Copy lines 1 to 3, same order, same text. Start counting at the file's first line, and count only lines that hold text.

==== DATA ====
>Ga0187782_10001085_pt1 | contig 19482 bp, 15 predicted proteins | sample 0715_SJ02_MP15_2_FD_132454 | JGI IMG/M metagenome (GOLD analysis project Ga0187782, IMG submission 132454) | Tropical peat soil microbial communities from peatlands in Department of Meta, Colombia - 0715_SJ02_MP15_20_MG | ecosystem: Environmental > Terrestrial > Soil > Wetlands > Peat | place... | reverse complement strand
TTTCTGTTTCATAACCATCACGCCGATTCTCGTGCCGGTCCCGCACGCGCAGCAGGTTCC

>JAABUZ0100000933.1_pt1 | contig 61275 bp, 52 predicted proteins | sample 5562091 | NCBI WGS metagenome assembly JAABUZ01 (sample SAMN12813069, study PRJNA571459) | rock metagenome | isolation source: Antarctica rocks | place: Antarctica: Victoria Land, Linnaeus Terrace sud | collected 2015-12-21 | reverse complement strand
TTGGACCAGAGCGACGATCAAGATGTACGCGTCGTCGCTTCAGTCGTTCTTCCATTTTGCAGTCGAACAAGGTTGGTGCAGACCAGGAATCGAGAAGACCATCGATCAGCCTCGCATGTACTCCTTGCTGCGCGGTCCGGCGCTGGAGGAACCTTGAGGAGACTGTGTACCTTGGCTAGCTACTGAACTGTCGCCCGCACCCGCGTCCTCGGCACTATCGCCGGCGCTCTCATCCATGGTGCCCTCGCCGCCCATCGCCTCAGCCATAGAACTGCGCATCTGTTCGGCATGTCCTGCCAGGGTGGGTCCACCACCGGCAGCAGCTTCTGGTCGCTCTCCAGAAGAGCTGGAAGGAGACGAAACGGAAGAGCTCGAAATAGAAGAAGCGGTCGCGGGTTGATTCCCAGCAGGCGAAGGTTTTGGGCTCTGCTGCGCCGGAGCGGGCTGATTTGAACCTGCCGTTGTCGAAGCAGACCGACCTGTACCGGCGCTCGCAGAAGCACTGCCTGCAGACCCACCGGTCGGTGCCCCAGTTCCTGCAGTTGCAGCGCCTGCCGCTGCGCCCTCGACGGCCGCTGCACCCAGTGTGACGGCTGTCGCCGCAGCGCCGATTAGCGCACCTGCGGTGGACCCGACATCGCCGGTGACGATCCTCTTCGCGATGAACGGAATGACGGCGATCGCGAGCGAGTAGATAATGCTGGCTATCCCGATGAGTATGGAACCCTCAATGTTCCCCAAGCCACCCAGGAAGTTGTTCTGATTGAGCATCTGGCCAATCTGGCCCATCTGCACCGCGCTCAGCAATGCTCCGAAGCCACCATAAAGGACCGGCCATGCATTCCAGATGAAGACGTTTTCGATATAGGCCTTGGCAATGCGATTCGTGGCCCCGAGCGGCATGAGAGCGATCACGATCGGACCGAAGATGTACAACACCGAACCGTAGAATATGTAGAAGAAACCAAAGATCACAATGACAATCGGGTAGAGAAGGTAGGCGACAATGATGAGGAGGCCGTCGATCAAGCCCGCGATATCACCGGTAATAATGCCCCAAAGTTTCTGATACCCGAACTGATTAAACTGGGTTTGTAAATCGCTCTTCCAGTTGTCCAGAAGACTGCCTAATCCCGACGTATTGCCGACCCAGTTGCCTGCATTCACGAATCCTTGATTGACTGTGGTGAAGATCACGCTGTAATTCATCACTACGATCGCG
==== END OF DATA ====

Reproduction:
>Ga0187782_10001085_pt1 | contig 19482 bp, 15 predicted proteins | sample 0715_SJ02_MP15_2_FD_132454 | JGI IMG/M metagenome (GOLD analysis project Ga0187782, IMG submission 132454) | Tropical peat soil microbial communities from peatlands in Department of Meta, Colombia - 0715_SJ02_MP15_20_MG | ecosystem: Environmental > Terrestrial > Soil > Wetlands > Peat | place... | reverse complement strand
TTTCTGTTTCATAACCATCACGCCGATTCTCGTGCCGGTCCCGCACGCGCAGCAGGTTCC

>JAABUZ0100000933.1_pt1 | contig 61275 bp, 52 predicted proteins | sample 5562091 | NCBI WGS metagenome assembly JAABUZ01 (sample SAMN12813069, study PRJNA571459) | rock metagenome | isolation source: Antarctica rocks | place: Antarctica: Victoria Land, Linnaeus Terrace sud | collected 2015-12-21 | reverse complement strand